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The Imminent Decline of Contemporary Worship Music: Eight Reasons

T. David Gordon gives eight reasons he thinks contemporary worship music will die away very soon. Not that it should die away (even though yes, it should), but that it will die away by virtue of its very nature.

Here are his reasons:

1. CWM hymns not only were/are comparatively poor; they had to be.

2. Early on in the CWM movement, many groups began setting traditional hymn-lyrics to contemporary melodies and/or instrumentation. 

3. As a result, the better contemporary hymns (e.g. “How Deep the Father’s Love,” “In Christ Alone”) have been over-used to the point that we have become weary of them. 

4. It is no longer a competitive advantage to have part or all of a service in a contemporary idiom; probably well over half the churches now do so, so we have reached what Malcolm Gladwell calls the “Tipping Point.” 

5. As with all novelties, once the novelty wears off, what is left often seems somewhat empty.

6. Thankfully, my own generation is beginning to die. While ostensibly created “for the young people,” the driving force behind CWM was always my own Sixties generation of anti-adult, anti-establishment, rebellious Woodstockers and Jesus freaks.

7. CWM is ordinarily accompanied by Praise Teams, and these have frequently (but by no means always) been problematic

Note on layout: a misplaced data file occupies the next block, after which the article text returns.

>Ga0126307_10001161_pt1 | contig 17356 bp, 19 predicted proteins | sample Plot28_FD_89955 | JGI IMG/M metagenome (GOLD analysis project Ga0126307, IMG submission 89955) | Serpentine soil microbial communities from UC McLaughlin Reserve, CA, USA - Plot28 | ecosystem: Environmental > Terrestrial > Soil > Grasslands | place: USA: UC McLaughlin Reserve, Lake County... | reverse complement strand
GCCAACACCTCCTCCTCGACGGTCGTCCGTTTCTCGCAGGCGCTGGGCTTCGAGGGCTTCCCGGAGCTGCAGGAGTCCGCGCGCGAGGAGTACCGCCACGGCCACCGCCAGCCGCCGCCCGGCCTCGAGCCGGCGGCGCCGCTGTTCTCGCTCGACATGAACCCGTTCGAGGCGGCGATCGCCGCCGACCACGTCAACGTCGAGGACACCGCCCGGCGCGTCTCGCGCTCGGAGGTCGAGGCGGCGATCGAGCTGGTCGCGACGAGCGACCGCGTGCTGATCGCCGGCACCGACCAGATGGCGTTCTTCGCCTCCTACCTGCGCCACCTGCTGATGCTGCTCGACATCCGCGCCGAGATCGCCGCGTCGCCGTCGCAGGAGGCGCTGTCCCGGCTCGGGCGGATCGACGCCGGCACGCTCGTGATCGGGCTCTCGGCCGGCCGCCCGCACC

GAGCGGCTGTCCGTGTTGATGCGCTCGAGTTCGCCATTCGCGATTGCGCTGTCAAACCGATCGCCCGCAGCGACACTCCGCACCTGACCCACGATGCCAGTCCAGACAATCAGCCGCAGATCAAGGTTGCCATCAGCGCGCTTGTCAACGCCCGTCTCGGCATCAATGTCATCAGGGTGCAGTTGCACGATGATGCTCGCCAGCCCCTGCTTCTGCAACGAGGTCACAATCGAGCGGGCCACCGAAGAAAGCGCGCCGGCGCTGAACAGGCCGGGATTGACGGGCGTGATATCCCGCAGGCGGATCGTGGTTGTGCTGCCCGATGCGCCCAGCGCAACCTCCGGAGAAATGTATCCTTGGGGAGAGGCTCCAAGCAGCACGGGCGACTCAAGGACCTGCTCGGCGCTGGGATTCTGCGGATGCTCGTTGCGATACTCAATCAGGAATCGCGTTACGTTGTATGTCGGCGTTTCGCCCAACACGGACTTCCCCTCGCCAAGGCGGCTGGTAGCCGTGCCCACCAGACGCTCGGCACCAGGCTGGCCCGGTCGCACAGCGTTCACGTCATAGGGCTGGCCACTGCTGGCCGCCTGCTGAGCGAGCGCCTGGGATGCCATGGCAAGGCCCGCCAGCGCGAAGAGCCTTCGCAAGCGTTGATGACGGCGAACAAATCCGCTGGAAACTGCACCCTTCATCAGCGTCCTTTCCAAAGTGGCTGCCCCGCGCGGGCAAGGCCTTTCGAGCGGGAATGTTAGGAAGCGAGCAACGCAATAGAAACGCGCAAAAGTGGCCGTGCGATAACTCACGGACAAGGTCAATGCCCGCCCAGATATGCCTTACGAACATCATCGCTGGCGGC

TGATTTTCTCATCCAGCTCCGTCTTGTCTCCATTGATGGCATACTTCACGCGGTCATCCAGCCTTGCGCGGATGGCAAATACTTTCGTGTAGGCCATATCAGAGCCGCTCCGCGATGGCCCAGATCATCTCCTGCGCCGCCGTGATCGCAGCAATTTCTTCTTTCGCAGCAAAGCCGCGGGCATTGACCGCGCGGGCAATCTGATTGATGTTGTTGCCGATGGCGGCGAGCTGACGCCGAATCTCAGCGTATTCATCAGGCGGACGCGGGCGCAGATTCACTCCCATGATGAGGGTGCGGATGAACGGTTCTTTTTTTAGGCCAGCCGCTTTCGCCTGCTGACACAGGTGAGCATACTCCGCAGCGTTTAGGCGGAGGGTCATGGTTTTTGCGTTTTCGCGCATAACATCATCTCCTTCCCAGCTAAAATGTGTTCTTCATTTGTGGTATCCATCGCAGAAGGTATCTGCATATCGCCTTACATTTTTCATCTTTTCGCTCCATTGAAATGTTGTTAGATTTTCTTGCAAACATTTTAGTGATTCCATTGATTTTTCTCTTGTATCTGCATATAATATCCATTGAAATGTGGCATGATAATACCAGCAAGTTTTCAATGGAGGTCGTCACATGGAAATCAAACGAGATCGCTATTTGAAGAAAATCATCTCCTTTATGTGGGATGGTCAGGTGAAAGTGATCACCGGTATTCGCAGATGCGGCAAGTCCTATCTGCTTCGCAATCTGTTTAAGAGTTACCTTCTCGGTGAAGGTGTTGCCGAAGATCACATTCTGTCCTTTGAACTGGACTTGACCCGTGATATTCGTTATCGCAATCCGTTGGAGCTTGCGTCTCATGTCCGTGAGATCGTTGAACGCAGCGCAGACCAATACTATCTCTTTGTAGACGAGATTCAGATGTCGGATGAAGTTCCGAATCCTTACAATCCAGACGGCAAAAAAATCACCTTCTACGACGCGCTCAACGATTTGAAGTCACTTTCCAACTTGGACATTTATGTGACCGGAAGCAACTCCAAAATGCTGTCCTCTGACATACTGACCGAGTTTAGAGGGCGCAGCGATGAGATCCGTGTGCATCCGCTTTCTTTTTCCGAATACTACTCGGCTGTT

8. We cannot evade or avoid the “holy catholic church” of the Apostles’ Creed forever.

Read the full explanation of his reasons here:

Scott Aniol

About Scott Aniol

Scott Aniol is the founder and Executive Director of Religious Affections Ministries. He is Chair of the Worship Ministry Department at Southwestern Baptist Theological Seminary, where he teaches courses in ministry, worship, hymnology, aesthetics, culture, and philosophy. He is the author of Worship in Song: A Biblical Approach to Music and Worship, Sound Worship: A Guide to Making Musical Choices in a Noisy World, and By the Waters of Babylon: Worship in a Post-Christian Culture, and speaks around the country in churches and conferences. He is an elder in his church in Fort Worth, TX where he resides with his wife and four children. Views posted here are his own and not necessarily those of his employer.

7 Responses to The Imminent Decline of Contemporary Worship Music: Eight Reasons

  1. Can it not be said that “CWM” (Contemporary Worship Music) has flourished? Nay, not just flourished, but perhaps ordained and favored by God Almighty? May I submit to you that if there is criticism against “CWM”, that we should consider Proverbs 15:22.

    Proverbs 15:22 New American Standard Bible (NASB)

    22 Without consultation, plans are frustrated,
    But with many counselors they succeed [or are established].